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The Conservative leader David Cameron has pledged to scrap the £10,000 annual Communications Allowance for MPs. But figures in the Welsh Labour Party are proposing that this spending to be extended to Town Halls, with each councillor to be given £1,000 a year Communications Allowance. The issue has arisen because it is Recommendation 12 out of the 35 recommendations in a report from the grandly titled Councillor Commission Expert Panel Wales.

The "experts" include a lobbyist from BT, someone from the BBC (their "Head of Governanace and Accountability Wales"), a couple of union officials, a couple of Quangocrats, a "Political Adviser, Equalities and Human Rights" and a former Council Chief Executive, a Labour councillor (Cllr Ramesh Patel who has been criticised for making £287.67 of phone calls on a Blackberry given to him by the Council after he was told to return.)

Small wonder that most of the recommendations from this crew of "experts" involve increased public spending on politics. More "equality monitoring amongst candidates." More "training and ongoing in dealing with the press and broadcasters." More spending by the Electoral Commission on this. More spending by the Welsh Local Government Association on that. More spending by the Welsh Assembly Government on the other. More "statutory duties" on Councils to promote "participation." Better "support for councillors in terms of allocation of staff." There is a proposal for every councillor to be allowed a free blackberry (I wonder which "expert" came up with that one.) Another proposal is that councillor remuneration should be increased to allow for their "support needs." On and on it goes. I wonder how much the Commission itself cost to produce this report - it has its own Secretariat.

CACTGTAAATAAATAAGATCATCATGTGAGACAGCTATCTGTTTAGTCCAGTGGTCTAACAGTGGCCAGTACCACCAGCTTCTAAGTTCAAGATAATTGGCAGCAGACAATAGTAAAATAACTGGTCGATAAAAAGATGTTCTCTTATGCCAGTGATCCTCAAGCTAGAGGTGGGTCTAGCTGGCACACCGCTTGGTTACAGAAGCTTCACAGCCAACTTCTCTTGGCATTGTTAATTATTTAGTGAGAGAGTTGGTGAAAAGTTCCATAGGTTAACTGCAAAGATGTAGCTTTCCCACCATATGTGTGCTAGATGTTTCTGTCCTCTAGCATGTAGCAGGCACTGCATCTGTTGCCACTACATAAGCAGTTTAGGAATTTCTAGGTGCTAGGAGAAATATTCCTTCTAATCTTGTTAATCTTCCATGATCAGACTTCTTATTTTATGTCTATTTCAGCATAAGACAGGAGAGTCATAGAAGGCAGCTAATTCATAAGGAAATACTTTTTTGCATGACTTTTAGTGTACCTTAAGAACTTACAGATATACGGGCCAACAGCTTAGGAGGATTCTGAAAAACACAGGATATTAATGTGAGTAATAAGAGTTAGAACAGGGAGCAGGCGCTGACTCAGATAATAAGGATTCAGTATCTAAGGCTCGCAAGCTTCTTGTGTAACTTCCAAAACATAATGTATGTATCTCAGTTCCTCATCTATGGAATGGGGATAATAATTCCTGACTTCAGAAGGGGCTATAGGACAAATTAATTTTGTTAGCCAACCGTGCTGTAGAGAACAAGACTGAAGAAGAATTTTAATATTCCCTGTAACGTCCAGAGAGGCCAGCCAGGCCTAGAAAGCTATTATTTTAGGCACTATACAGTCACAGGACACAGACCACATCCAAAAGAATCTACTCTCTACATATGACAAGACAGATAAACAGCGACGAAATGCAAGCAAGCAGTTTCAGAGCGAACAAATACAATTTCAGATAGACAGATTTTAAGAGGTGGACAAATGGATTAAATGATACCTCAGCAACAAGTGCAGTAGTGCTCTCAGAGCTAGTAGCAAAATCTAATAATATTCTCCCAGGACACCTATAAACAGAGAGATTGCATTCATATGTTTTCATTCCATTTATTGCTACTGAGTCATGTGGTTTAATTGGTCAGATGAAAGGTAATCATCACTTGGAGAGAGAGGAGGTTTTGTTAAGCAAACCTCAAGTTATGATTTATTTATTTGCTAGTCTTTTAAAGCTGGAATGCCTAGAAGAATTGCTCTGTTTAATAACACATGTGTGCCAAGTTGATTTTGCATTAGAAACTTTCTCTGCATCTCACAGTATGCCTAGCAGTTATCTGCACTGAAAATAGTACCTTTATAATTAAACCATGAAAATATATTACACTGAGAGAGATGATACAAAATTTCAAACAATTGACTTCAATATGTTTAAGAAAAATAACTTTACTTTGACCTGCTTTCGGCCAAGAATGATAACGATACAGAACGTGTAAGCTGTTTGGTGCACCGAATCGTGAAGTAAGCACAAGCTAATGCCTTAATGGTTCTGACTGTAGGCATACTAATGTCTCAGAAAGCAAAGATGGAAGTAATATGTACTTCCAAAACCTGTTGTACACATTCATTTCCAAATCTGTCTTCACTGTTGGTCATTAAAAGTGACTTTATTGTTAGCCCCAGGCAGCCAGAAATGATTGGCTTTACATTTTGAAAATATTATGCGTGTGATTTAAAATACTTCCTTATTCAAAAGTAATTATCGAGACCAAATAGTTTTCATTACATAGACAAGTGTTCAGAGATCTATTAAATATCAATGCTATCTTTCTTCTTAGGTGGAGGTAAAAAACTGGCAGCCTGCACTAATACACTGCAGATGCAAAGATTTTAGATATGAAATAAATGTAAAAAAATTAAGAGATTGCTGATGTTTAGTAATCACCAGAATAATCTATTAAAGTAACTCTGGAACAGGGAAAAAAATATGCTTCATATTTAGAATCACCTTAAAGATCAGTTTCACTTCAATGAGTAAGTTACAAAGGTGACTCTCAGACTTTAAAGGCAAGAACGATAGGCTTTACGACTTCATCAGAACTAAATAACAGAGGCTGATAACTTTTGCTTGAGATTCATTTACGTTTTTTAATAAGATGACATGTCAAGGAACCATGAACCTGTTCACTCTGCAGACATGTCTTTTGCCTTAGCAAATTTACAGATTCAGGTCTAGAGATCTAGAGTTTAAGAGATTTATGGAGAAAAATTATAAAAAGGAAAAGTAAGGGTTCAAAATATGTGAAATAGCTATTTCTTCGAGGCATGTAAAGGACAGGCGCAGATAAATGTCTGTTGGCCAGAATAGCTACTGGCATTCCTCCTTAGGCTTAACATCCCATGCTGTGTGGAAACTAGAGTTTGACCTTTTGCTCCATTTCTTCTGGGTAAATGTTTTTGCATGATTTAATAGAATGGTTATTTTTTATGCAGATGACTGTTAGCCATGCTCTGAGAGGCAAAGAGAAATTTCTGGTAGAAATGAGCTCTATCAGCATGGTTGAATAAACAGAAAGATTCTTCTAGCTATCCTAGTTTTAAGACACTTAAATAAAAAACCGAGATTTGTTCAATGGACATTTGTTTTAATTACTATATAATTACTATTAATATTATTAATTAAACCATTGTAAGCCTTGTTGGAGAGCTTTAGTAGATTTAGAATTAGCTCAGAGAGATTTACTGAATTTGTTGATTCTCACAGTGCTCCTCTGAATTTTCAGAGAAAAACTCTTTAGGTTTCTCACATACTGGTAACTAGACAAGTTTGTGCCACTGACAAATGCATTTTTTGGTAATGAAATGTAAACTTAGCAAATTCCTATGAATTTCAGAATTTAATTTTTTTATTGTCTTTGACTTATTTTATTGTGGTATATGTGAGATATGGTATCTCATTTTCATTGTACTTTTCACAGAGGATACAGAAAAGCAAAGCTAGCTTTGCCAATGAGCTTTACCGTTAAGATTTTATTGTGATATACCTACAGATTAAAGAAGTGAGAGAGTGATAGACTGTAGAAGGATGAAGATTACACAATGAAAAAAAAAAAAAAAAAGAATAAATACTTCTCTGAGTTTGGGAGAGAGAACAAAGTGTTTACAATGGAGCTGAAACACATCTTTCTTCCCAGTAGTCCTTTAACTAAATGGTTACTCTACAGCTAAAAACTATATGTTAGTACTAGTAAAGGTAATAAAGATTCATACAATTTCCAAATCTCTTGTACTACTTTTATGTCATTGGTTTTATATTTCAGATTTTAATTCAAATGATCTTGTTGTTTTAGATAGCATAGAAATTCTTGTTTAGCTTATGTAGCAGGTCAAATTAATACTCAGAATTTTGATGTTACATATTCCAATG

Along with all this spending they argue that councillors should be allowed "remote voting" so they don't need to bother attending meetings. The bright idea of letting councillors vote from the pub by mobile phone is not new – Hazel Blears got there first.

Welsh Conservatives are opposing the communication allowances plan. Conservative member of the Welsh Assembly Darren Millar says:

 “At a time when average council tax bills have topped £1,000 a year and local authorities are facing massive cuts to services, people across Wales will be outraged by this proposal. Taxpayers’ money should not be siphoned off to bankroll councillors’ propaganda. It should be used to fund local services.”

I hope the Conservatives will reject the other 34 proposals as well.

 

 

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